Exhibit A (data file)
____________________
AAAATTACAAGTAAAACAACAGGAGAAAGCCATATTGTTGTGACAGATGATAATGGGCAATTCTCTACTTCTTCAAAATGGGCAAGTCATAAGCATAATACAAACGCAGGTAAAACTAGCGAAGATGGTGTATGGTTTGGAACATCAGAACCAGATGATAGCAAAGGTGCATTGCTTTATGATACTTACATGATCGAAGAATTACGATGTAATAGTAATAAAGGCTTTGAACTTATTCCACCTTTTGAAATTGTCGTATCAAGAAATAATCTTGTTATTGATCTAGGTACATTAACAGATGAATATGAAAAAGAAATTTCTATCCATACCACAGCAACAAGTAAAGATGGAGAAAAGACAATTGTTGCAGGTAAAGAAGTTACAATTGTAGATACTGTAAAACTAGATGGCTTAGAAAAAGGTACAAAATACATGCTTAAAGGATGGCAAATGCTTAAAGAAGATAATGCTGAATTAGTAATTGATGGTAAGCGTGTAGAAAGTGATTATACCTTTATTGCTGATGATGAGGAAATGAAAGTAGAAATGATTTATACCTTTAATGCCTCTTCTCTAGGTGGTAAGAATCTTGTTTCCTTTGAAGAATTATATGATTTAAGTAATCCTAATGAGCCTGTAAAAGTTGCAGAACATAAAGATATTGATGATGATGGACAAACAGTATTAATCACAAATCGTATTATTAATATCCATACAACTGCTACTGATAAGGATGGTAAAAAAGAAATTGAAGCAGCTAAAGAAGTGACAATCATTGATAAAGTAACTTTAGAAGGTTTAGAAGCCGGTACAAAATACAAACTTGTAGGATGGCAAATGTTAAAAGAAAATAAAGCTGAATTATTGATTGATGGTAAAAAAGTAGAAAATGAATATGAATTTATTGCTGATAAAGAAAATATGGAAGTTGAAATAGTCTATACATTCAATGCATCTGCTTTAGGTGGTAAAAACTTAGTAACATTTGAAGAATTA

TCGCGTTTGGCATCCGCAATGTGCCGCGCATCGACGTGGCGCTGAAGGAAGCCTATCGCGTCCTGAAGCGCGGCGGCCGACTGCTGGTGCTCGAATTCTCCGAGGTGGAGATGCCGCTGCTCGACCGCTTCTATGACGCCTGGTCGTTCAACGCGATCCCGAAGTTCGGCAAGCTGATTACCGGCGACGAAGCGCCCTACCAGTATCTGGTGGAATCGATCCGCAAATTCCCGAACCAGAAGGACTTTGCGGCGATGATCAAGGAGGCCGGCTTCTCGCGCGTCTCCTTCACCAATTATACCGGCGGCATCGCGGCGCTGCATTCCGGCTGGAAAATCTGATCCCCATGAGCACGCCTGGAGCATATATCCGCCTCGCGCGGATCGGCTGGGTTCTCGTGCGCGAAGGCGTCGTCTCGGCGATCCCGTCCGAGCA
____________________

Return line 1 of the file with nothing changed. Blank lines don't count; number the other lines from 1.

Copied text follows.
AAAATTACAAGTAAAACAACAGGAGAAAGCCATATTGTTGTGACAGATGATAATGGGCAATTCTCTACTTCTTCAAAATGGGCAAGTCATAAGCATAATACAAACGCAGGTAAAACTAGCGAAGATGGTGTATGGTTTGGAACATCAGAACCAGATGATAGCAAAGGTGCATTGCTTTATGATACTTACATGATCGAAGAATTACGATGTAATAGTAATAAAGGCTTTGAACTTATTCCACCTTTTGAAATTGTCGTATCAAGAAATAATCTTGTTATTGATCTAGGTACATTAACAGATGAATATGAAAAAGAAATTTCTATCCATACCACAGCAACAAGTAAAGATGGAGAAAAGACAATTGTTGCAGGTAAAGAAGTTACAATTGTAGATACTGTAAAACTAGATGGCTTAGAAAAAGGTACAAAATACATGCTTAAAGGATGGCAAATGCTTAAAGAAGATAATGCTGAATTAGTAATTGATGGTAAGCGTGTAGAAAGTGATTATACCTTTATTGCTGATGATGAGGAAATGAAAGTAGAAATGATTTATACCTTTAATGCCTCTTCTCTAGGTGGTAAGAATCTTGTTTCCTTTGAAGAATTATATGATTTAAGTAATCCTAATGAGCCTGTAAAAGTTGCAGAACATAAAGATATTGATGATGATGGACAAACAGTATTAATCACAAATCGTATTATTAATATCCATACAACTGCTACTGATAAGGATGGTAAAAAAGAAATTGAAGCAGCTAAAGAAGTGACAATCATTGATAAAGTAACTTTAGAAGGTTTAGAAGCCGGTACAAAATACAAACTTGTAGGATGGCAAATGTTAAAAGAAAATAAAGCTGAATTATTGATTGATGGTAAAAAAGTAGAAAATGAATATGAATTTATTGCTGATAAAGAAAATATGGAAGTTGAAATAGTCTATACATTCAATGCATCTGCTTTAGGTGGTAAAAACTTAGTAACATTTGAAGAATTA